DEAR DOCTOR K:
I’m a 42-year-old couch potato. Gentle pressure from my wife and doctor have “convinced” me to start exercising regularly. What’s better for my health: jogging or brisk walking?
If you’re a couch potato, you’re in the majority. A recent study found that nearly 60 percent of adults in the United States do not get enough exercise.
Walking and running are equally good for heart health. But since jogging is more vigorous, you have to walk more to get the same benefit.
That’s what researchers found when they followed 33,000 runners and 16,000 walkers for six years. The researchers measured how much energy study participants exerted while exercising.
The study found that each calorie burned — either by running or walking — resulted in a similar reduction of heart disease risk. But overall, the runners were healthier. That’s because, on average, they burned more energy than walkers, probably because they could exercise in less time. Look at it this way: You have to walk for 60 minutes to use the same amount of energy as jogging for 25 minutes.
There are advantages to both walking and running. If you are over 40 and have been sedentary most of your life, I’d talk to your doctor before beginning to run. That’s particularly true if you have any risk factors for heart disease and stroke — such as being a smoker, being obese, or having diabetes, high cholesterol or high blood pressure.
If you’re cleared for either running or walking, choose the one you enjoy, as you’re more likely to stick with an exercise you like. If you’re still torn, consider these reasons to recommend walking:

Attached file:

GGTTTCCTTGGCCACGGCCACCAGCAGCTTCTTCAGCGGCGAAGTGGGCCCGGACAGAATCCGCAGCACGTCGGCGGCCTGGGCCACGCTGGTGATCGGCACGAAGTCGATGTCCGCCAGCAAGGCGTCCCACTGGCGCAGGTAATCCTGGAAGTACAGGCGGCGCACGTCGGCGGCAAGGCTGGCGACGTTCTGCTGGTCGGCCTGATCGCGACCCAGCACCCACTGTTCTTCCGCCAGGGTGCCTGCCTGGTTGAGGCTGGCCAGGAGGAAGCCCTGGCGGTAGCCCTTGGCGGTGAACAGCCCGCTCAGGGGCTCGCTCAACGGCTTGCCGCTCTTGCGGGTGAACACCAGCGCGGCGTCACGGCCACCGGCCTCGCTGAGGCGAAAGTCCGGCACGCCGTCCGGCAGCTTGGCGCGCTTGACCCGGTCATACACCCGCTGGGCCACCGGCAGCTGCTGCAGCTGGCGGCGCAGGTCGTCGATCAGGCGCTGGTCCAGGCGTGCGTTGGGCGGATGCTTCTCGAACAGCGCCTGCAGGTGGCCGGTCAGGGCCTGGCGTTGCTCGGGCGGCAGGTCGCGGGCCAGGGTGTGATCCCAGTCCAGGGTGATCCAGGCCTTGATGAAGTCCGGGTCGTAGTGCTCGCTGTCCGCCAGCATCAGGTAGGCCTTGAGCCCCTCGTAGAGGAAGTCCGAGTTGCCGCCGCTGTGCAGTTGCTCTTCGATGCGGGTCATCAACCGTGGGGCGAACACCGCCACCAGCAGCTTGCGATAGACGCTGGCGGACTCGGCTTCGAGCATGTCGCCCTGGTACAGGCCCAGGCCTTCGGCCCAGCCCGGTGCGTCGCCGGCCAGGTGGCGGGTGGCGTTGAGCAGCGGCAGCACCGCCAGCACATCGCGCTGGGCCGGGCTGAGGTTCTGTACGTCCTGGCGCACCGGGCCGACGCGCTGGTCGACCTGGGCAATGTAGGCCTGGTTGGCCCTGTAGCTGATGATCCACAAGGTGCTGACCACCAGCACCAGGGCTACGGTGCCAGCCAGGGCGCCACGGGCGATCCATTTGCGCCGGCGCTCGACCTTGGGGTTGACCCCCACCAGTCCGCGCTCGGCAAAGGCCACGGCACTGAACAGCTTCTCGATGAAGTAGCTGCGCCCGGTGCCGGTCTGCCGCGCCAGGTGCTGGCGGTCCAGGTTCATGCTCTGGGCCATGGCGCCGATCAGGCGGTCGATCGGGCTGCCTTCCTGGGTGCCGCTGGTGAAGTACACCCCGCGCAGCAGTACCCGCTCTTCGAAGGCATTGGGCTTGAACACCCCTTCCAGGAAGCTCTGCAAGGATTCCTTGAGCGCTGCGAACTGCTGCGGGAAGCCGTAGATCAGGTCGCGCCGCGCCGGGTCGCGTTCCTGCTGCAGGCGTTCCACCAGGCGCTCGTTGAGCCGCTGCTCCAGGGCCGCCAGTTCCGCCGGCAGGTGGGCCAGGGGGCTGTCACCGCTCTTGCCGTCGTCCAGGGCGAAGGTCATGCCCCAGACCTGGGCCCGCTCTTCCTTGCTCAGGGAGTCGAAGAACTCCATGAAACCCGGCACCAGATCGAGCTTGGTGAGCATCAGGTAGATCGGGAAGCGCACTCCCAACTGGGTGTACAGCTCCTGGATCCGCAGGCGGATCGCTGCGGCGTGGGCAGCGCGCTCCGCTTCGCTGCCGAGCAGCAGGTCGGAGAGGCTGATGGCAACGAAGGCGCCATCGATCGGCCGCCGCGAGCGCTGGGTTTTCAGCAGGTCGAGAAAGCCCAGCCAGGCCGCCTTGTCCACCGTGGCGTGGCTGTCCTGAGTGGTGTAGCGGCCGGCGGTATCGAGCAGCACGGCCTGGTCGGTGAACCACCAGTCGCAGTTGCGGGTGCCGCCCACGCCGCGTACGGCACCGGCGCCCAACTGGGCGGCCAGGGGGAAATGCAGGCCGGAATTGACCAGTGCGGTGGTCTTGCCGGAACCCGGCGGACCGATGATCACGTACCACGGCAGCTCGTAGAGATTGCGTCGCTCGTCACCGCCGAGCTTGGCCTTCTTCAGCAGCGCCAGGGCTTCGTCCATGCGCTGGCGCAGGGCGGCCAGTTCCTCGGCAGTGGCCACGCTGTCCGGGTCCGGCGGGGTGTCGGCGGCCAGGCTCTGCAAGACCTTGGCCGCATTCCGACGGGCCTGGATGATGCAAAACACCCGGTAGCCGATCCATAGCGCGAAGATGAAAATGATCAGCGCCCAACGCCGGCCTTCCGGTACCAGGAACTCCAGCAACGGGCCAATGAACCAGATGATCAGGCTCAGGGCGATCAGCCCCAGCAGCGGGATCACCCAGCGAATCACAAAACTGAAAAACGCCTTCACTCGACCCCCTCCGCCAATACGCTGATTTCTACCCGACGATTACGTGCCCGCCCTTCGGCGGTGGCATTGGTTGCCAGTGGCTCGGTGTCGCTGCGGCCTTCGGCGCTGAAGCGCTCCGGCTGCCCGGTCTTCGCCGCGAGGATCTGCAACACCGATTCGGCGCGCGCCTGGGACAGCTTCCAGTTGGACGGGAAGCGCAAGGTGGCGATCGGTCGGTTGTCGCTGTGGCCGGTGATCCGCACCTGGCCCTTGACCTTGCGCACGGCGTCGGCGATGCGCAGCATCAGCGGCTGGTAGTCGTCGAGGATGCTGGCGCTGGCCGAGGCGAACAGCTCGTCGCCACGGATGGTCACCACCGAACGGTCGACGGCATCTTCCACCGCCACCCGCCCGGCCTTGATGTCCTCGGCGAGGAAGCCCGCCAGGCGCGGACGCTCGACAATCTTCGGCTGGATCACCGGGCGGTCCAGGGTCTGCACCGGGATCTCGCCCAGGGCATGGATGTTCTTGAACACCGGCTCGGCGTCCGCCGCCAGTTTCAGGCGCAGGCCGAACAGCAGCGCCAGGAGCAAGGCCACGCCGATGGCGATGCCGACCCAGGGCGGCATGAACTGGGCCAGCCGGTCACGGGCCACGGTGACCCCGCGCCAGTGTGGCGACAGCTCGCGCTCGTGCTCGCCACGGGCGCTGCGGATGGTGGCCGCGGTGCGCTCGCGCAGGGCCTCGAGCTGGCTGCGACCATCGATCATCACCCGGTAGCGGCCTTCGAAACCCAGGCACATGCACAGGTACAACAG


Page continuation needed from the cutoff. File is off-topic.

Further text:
- Injuries tend to be less frequent and less significant for walkers than runners.
- It’s generally easier to find a place to walk than to run. A busy sidewalk or a shopping mall may be fine for walking but not so good for running.
- Walking puts less stress on the hips, knees and feet.
On the other hand, running can:
- Produce a “runner’s high.”
- Provide a more intense workout, which is particularly important if you have limited time to exercise.
If you decide to walk, you’ll need to spend extra time to burn the extra energy. Aim for at least 30 minutes of brisk walking most days of the week. Doing just that will bring you great health benefits, in comparison to no walking or running at all. And brisk walking for 45 to 60 minutes most days of the week will bring even more benefits — the same benefits as a person who jogs for 25 to 30 minutes most days of the week.
Whether you choose to walk or run, commit to making physical activity a routine part of your life. I’ve said it before, and I’ll say it again: There is nothing more powerful in protecting your health than regular exercise. No medicine yet invented can offer you as much protection. You can do more for yourself by exercising than anything we doctors can do for you.
(This column is an update of one that ran originally in July 2013.)